A thematic shift became noticeable in Max Liebermann's work starting in the 1890s. While the artist had observed the working class population in their day-to-day activities at the start of his career, he was now interested in bourgeois leisure motifs. The choice of subject matter now appeared to coincide with the artist's own lifestyle habits. Thus Liebermann follows middle-class or upper middle-class people not only at the beach, on the polo field or the racetrack, but begins to observe them more and more on the terraces of restaurants, in beer gardens and parks. From then on, light acts as a key player in Lieberman's pictorial world, lending it its impressionistic effects. This is especially visible in the characteristic of the sunspots on the floor, which evoke an exceptional vibrancy in combination with what seems to be the exquisitely fresh painting style. Yet as opposed to the French Impressionists who dissolved the objects in their compositions in the shimmering light, Liebermann's paintings largely preserve not only their contours, but also their tangible qualities.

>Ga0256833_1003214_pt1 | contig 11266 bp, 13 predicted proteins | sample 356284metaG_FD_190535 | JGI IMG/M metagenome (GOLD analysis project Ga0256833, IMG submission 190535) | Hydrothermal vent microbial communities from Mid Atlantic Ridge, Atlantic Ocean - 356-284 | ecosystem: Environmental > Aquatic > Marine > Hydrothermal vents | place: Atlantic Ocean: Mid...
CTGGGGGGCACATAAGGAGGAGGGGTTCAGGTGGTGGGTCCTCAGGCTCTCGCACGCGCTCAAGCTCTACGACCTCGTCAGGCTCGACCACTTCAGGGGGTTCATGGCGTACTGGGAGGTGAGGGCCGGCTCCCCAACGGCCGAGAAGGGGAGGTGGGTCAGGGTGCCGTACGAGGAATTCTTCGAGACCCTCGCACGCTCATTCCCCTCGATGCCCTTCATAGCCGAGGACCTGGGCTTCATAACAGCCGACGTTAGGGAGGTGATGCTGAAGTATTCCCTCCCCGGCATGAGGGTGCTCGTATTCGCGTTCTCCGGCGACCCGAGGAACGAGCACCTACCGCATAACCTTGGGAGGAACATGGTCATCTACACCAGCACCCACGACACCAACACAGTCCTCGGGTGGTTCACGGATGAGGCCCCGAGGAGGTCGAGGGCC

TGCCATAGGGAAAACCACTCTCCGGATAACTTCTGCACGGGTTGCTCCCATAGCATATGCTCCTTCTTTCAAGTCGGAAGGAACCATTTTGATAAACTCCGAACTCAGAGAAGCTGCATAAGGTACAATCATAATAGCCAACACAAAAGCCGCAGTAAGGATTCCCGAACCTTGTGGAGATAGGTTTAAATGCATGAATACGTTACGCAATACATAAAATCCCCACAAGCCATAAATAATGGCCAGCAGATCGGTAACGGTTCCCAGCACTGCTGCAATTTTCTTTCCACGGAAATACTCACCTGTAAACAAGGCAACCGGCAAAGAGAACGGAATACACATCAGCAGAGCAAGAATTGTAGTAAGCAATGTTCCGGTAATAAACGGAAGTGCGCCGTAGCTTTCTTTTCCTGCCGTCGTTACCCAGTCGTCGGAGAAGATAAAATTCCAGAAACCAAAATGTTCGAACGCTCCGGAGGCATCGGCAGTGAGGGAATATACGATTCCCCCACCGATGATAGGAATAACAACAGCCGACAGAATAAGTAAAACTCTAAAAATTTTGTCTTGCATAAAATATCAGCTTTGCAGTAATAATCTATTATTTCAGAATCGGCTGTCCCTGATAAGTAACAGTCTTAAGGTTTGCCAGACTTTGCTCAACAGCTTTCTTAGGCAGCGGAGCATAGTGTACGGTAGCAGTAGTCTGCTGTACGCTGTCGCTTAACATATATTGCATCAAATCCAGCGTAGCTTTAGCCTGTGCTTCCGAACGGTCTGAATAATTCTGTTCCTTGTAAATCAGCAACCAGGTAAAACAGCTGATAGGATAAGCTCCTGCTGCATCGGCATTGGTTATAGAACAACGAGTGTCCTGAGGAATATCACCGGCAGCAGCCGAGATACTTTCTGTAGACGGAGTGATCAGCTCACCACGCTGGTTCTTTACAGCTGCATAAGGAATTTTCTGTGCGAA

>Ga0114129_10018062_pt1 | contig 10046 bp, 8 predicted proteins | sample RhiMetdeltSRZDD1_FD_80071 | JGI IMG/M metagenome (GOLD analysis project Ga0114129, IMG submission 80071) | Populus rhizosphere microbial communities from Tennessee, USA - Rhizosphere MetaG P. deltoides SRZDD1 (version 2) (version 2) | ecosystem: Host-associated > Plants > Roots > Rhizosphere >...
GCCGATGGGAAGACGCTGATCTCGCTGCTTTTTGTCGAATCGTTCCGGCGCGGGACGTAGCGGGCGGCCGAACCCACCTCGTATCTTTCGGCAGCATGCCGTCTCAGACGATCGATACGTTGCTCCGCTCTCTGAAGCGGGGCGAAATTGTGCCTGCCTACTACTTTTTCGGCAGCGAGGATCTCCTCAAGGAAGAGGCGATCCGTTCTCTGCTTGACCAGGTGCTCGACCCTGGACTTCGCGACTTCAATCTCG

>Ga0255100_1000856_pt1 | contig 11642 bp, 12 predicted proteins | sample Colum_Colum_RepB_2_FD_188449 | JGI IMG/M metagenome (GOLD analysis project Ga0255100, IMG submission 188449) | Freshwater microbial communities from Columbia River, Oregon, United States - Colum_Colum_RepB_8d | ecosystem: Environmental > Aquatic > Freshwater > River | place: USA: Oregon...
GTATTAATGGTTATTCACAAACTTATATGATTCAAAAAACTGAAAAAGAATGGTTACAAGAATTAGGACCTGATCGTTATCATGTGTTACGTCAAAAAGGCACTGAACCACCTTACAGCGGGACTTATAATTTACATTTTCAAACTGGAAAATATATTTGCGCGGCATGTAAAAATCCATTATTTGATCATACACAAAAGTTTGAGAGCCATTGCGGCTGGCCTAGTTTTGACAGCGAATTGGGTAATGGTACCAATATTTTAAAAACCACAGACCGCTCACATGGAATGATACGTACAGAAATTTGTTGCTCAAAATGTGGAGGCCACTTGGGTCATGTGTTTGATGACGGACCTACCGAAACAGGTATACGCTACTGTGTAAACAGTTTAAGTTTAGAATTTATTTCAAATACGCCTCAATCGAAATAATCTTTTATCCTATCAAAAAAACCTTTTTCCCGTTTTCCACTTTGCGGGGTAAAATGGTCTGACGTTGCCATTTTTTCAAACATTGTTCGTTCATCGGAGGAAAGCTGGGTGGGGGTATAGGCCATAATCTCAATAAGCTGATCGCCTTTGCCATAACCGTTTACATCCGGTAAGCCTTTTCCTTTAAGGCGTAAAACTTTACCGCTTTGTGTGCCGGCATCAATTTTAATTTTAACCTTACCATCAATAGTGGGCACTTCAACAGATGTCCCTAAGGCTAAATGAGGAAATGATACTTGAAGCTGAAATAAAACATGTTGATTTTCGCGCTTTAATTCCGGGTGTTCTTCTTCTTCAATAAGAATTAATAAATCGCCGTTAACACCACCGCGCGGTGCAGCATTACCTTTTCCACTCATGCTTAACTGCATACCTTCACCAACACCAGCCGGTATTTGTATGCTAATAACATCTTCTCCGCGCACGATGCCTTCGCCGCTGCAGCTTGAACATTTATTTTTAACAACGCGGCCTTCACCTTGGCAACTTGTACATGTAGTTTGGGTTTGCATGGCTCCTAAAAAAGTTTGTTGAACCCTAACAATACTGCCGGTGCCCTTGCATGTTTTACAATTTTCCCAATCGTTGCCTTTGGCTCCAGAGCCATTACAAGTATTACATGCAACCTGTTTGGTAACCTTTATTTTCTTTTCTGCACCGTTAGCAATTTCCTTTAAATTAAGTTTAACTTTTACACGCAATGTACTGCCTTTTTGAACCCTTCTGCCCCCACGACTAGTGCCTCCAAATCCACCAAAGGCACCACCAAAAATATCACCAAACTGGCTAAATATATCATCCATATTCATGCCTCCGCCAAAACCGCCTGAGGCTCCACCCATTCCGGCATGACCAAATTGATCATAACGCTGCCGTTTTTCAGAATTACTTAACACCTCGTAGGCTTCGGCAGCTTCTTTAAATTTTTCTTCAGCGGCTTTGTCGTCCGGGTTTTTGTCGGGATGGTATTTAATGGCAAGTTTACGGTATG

The French Impressionists elevated the motif of summertime swimmers to a subject worthy of depiction. Their primary interest lay in the constantly-shifting phenomena of nature, an enthusiasm shared by Liebermann. Liebermann's scenes of bathing, strolling and horseback-riding summer guests in a maritime setting show a change in the artist's personal and painting styles. He succeeds – in Riders at the Beach, for example – in capturing a distinguished couple's ride with delicate brush strokes, or similarly the movement of man and animal in Grooms on the Beach.